What Happens to A Dairy Calf After It Is Born?

Posted on Monday, November 30, 2015 by Andrew

The excitement of a new calf never gets old for me. Whether a cow has the calf on her own (about 75% of the time) or needs some help (because the calf is big, the cow isn’t interested in pushing or something more serious like a breach) watching that calf get up on it’s own legs within minutes of being born is simply cool to see. Every time. So what happens next? On our farm, we make sure that the cow and calf have some time to themselves. That means putting them in a separate pen or keeping other cows away from them, to make sure the cow has enough time to lick the calf off and the calf has time to try & get up. No matter where this is, it is important that the area be clean – because we don’t want the calf to wind up in a cow patty or another spot that could expose them to bacteria.


A newborn calf in a pen filled with fresh, clean straw.

After this, the cow is moved into the barn to be milked. We milk her into a bucket for several days and feed that colostrum to the calf – so that we can be sure the calf gets all the milk they need to get a strong start to life. We also make sure the cow has lots of fresh feed and water in front of her, and between that and the fact the rest of the herd is around her – there is very little – if any stress on the cow.

For the calf (heifer or bull), they are moved into a hutch.

A calf stand outside of her hutch, on a winter day, as we make the rounds with warm milk

A calf stand outside of her hutch, on a winter day, as we make the rounds with warm milk

These are set up outside and are like individual houses that provide shelter from the wind and sun, but also allow the calf to come out and see the other calves in hutches around. We like the hutches for calves for two reasons. One is the fresh air. Calves need a lot of fresh air for their developing lungs. Without it, they can easily suffer from pneumonia, obviously something we don’t like to see. The second reason, is the huts allow for individual care for a delicate calf as well as allowing for the start of socialization with other calves as they get stronger. You see, calves have very weak immune systems for their first few weeks – so these hutches can help prevent the spread of disease. By eight weeks of age, the calves have doubled their size and are eating a mix of milk, ‘calf starter’ solid feed and a little hay. They are gradually weaned off the milk and moved into group pens now that their immune systems are strong. Bulls with bulls, heifers with heifers. They can be reproductively active as early as 6 months – so we need to make sure they can’t ‘get to know each other’ as a pregnancy that early for a small heifer would be dangerous.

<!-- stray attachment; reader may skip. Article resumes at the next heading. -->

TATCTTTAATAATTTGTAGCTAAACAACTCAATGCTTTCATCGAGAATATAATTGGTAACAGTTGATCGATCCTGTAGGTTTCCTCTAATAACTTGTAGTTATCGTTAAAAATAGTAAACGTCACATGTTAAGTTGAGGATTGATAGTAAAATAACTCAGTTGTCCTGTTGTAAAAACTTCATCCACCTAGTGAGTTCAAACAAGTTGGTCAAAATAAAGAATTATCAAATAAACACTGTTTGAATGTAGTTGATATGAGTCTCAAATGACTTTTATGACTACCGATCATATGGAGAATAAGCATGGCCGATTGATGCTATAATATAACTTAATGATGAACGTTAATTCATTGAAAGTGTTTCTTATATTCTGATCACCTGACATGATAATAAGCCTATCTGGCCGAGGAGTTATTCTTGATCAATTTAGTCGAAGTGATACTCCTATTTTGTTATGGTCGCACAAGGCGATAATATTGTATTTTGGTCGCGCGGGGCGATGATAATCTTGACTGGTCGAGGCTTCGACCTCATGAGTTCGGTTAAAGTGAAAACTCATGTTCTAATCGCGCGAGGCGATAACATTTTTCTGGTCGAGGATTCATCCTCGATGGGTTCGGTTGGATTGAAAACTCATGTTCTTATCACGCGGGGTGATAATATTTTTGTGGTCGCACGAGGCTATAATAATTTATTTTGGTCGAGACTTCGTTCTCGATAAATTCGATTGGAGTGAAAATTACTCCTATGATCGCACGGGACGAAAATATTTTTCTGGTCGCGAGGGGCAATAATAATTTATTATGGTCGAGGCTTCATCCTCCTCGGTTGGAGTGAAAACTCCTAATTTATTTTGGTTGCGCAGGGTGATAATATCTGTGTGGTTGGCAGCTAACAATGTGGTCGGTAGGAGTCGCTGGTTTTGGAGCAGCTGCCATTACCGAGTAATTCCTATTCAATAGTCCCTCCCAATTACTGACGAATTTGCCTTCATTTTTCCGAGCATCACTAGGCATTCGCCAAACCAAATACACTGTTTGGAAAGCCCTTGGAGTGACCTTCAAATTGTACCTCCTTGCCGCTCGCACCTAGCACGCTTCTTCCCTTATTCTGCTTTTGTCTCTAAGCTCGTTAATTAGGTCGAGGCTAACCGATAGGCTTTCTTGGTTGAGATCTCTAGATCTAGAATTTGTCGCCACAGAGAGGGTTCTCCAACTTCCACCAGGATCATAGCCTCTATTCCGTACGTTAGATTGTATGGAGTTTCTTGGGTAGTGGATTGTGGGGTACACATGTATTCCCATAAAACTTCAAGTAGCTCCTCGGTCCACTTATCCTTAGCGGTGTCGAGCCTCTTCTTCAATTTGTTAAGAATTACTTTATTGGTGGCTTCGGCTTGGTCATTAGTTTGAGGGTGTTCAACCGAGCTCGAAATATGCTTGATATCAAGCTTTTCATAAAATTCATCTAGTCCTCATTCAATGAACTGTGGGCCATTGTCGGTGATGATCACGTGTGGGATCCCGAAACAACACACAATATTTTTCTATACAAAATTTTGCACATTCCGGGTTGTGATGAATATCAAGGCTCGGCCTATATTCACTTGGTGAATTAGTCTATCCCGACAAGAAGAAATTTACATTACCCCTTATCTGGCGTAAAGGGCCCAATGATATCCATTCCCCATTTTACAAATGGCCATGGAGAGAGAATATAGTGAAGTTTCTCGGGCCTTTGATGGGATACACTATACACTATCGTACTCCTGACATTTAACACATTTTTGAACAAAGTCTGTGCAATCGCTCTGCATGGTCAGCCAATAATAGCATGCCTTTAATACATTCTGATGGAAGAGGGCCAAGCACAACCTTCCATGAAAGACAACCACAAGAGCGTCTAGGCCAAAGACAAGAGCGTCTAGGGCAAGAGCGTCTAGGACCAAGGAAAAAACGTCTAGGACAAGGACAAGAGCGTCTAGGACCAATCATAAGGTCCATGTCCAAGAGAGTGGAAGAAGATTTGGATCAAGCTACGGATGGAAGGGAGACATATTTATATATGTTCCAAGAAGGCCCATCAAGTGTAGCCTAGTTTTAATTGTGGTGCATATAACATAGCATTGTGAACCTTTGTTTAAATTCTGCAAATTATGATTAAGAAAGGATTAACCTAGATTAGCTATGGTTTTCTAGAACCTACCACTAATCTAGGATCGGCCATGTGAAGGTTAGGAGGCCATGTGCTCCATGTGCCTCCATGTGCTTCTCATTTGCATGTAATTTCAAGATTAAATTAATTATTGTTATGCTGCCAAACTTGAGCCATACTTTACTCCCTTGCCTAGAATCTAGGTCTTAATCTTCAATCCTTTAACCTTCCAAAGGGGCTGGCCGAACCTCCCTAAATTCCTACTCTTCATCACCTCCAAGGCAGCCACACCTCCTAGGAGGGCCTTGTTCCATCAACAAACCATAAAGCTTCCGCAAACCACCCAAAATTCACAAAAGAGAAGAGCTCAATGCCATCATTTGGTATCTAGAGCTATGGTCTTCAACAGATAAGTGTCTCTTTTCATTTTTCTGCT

Bulls are grouped together and have a large pen we keep bedded and they have access to their feed and water at all times. They are primarily raised on grain, with a side of mineral and hay. They are raised up to 700 pounds, and then sold as ‘grain-fed’ veal. Don’t believe the hype of cramped calf cages or baby calves.

Three of our grain-fed veal calves.

Three of our grain-fed vealers.

Heifers are raised to 15 months of age on a variety of forages like hay or corn silage with a side of mineral to make sure they have all their nutritional needs met. They’ve likely come into heat several times before this, as a cow regularly ovulates every 21 days, but we are sure to keep the bulls away until we know they are the right size to safely carry a calf. That is when they are bred by artificial insemination, and 9 months later, it starts all over!

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About Andrew

Social media is becoming a useful tool for many people, and as a farmer, Andrew is no different. Today, Andrew works alongside his parents on their dairy farm, and he started using social media to share the farm’s story with non-farming Ontarians. In addition, he is helping teach farmers and others working in agricultural about the value of social media on the farm.